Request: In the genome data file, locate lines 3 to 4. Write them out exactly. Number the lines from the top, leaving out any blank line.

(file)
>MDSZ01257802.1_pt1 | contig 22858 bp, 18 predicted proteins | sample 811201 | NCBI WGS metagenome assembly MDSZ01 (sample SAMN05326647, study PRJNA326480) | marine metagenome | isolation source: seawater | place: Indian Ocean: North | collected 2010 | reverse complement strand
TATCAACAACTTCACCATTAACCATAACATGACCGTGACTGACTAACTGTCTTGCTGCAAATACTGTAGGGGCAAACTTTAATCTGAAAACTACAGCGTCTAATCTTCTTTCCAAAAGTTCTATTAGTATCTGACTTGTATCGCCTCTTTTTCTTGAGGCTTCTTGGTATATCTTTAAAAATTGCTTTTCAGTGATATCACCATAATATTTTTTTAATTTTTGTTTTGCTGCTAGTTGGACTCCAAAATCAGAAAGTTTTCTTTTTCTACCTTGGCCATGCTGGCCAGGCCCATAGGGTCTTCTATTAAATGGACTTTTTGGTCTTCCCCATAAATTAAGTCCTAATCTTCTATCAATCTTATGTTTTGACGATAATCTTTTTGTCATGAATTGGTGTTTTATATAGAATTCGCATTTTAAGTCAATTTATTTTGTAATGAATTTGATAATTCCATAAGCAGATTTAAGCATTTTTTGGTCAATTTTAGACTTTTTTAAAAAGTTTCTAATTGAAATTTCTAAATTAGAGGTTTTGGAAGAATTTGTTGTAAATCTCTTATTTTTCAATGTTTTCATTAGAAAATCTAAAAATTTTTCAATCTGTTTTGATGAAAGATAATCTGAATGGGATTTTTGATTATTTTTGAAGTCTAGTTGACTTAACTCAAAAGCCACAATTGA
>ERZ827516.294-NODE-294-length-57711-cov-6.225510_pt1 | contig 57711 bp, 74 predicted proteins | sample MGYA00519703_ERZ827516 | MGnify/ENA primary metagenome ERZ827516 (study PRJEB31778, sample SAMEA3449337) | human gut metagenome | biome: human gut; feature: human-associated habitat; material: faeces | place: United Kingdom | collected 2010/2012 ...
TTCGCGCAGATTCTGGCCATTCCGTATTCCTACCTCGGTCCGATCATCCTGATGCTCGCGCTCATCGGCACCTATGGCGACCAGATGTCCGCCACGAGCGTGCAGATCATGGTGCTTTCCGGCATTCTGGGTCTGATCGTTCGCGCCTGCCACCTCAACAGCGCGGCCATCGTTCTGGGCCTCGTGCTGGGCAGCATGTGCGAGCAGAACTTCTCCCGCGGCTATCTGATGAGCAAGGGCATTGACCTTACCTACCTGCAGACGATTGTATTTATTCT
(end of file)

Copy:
>ERZ827516.294-NODE-294-length-57711-cov-6.225510_pt1 | contig 57711 bp, 74 predicted proteins | sample MGYA00519703_ERZ827516 | MGnify/ENA primary metagenome ERZ827516 (study PRJEB31778, sample SAMEA3449337) | human gut metagenome | biome: human gut; feature: human-associated habitat; material: faeces | place: United Kingdom | collected 2010/2012 ...
TTCGCGCAGATTCTGGCCATTCCGTATTCCTACCTCGGTCCGATCATCCTGATGCTCGCGCTCATCGGCACCTATGGCGACCAGATGTCCGCCACGAGCGTGCAGATCATGGTGCTTTCCGGCATTCTGGGTCTGATCGTTCGCGCCTGCCACCTCAACAGCGCGGCCATCGTTCTGGGCCTCGTGCTGGGCAGCATGTGCGAGCAGAACTTCTCCCGCGGCTATCTGATGAGCAAGGGCATTGACCTTACCTACCTGCAGACGATTGTATTTATTCT